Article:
Responsive Websites: What They Are and Why You Want One

Business Owners

responsiveResponsive websites became all the rage during 2013 in the web development community. Not only was mobile traffic increasing exponentially, but the technology was finally available to create websites that were flexible enough to accommodate both desktops and mobile screens.

What are they?

A responsive website is a website that (within it’s coding) automatically adjusts its layout and images based on the screen size. This website is a good example of Responsive design. If you pull it up on your phone, you’ll see the website repositions itself to allow the user to easily access everything.

Example of Responsive Site

explanation responsive website

The image on the left is my site (as of writing) on a desktop computer. The image on the right is that same website on a mobile window. Want to see more examples? Check out the Responsinator, an online tool that shows your website within different screen sizes.

The positives of Responsive design

Responsive websites provide huge benefits to the business owner.

First, as mobile traffic continues to increase, the number of people viewing your site on their mobile device will increase. Websites that aren’t optimized for smaller screens can leave your customers frustrated or even unable to access the information they’re looking for. Responsive websites allow users to easily browse without zooming in and other hassles.

Second, Responsive websites provide the entire website to the user, not a smaller version of it. Before the technology was available to create Responsive websites, your only choice was to create a separate mobile-specific website. While this allowed mobile users to access your site, a mobile site often didn’t include all the information on the main site.

Third, a mobile-specific website would require that your IT team or web developer create and maintain two separate sites – double the work-load. Responsive sites remove the additional upkeep for a separate mobile site.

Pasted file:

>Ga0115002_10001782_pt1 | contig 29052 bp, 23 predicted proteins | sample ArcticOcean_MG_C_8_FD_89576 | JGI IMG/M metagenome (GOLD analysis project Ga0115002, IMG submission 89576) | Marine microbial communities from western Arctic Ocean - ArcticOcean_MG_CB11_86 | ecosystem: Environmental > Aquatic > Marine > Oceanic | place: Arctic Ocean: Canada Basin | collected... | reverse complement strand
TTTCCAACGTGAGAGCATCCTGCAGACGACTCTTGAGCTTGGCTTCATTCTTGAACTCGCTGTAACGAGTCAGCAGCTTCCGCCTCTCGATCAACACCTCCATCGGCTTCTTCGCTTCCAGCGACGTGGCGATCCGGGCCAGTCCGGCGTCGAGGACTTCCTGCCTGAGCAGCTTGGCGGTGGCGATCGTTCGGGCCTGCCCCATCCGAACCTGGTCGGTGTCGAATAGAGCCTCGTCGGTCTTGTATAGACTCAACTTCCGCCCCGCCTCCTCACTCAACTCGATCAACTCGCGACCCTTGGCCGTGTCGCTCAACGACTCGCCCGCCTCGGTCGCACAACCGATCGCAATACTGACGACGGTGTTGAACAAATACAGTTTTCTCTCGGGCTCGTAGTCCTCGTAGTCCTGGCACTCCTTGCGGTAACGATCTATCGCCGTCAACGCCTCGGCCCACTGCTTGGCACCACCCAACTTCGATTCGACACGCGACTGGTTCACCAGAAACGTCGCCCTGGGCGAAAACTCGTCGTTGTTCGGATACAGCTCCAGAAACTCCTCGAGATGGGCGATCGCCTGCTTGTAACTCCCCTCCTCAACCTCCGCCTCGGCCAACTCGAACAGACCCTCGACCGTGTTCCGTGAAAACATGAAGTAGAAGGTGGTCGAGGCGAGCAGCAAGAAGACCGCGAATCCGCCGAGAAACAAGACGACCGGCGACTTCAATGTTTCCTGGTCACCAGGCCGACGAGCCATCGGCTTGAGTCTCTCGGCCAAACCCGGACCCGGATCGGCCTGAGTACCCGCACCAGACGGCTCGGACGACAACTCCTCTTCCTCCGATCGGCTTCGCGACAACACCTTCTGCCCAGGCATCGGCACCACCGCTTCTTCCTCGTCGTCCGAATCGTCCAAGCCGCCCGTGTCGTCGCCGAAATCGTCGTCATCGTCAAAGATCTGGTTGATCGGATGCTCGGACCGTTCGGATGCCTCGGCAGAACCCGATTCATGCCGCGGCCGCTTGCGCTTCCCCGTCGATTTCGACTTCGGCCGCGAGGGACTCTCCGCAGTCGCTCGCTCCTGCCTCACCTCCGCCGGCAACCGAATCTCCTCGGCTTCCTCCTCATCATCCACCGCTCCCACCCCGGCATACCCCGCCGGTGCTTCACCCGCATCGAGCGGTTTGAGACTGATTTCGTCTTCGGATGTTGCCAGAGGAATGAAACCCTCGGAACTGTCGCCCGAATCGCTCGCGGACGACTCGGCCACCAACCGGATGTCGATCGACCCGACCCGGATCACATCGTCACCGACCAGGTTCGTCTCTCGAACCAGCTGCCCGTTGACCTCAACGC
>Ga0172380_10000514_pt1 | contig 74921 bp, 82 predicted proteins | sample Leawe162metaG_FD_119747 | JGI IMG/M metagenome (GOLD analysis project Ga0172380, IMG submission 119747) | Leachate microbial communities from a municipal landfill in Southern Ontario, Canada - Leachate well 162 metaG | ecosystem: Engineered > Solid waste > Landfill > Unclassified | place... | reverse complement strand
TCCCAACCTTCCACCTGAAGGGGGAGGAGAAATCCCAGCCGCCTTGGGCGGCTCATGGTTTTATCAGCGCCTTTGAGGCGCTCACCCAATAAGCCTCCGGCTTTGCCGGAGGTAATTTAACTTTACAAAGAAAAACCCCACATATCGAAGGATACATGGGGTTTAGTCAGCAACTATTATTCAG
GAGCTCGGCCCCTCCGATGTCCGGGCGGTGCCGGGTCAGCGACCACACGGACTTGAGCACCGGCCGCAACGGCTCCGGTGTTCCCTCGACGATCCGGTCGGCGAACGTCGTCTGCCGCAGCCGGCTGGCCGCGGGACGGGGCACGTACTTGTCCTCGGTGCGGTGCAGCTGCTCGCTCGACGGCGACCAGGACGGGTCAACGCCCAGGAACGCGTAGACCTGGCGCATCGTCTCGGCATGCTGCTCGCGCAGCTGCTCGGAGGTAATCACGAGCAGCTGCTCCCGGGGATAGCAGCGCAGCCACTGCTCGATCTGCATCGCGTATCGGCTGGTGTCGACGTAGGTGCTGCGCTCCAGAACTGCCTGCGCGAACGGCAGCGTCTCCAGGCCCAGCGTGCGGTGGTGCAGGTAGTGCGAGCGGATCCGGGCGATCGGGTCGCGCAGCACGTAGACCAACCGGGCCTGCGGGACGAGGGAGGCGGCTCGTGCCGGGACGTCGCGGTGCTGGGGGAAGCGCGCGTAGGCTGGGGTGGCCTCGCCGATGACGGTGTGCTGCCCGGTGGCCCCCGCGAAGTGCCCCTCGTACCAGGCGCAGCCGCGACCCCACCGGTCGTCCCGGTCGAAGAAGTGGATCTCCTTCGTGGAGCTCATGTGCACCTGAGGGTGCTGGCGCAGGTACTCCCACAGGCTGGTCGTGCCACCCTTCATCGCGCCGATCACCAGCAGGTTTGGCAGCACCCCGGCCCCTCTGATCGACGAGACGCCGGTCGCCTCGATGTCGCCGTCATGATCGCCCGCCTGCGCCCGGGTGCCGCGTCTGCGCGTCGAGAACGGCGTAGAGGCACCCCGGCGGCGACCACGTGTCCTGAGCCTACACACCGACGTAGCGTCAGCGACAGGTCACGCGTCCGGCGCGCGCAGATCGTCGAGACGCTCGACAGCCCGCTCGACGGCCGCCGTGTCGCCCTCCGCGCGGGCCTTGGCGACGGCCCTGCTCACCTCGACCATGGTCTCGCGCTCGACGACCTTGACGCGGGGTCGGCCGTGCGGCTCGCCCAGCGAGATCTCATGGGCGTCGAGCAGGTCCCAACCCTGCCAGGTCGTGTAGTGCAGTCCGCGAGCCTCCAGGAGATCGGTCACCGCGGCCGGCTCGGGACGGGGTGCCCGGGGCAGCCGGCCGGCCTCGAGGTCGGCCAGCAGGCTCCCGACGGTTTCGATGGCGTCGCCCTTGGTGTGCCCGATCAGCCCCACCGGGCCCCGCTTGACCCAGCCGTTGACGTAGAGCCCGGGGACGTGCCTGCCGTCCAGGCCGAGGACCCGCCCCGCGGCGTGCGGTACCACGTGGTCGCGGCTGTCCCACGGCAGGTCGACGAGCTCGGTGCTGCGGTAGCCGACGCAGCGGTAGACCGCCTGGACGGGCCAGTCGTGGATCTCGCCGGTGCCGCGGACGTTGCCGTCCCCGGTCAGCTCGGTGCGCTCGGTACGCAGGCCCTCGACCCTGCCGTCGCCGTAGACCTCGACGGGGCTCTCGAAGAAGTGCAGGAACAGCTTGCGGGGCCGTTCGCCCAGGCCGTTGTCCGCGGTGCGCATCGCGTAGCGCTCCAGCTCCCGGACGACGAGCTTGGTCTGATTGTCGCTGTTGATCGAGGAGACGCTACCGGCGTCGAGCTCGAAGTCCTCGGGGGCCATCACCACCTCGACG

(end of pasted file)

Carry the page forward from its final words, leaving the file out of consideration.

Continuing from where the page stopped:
How do programmers create Responsive sites?

When the internet was first created, websites were organized by tables. We got a huge upgrade when Håkon Wium Lie and Bert Bos worked to create the standards for CSS, a far better way of coding a page’s layout.

But while CSS was awesome, it didn’t provide for the ability to adjust the layout based on screen size. In 2012, we added something called Media Queries to CSS3. Media queries allow programmers to target specific screen sizes (ie. larger than 600 pixels and smaller than 800 pixels) to adjust the width, heights, etc. of the layout.

Because much of the responsiveness of the website comes from the original HTML coding and layout of the site, “making” an already created website responsive isn’t always just about adding Media Queries. The effectiveness of the Media Queries will rest heavily on the initial layout and coding itself.

Why you should want a Responsive site

While I often caution business owners to avoid just “jumping on the bandwagon” because everybody else is doing it, this is not one of those times. If people aren’t currently looking at your site on their mobile phone or tablet, in the very near future they will be.

So provide your users with a great experience when they browse to your website on their mobile or tablet. Your website is often their first impression of you – make it a good one!

Want to get started? Contact me!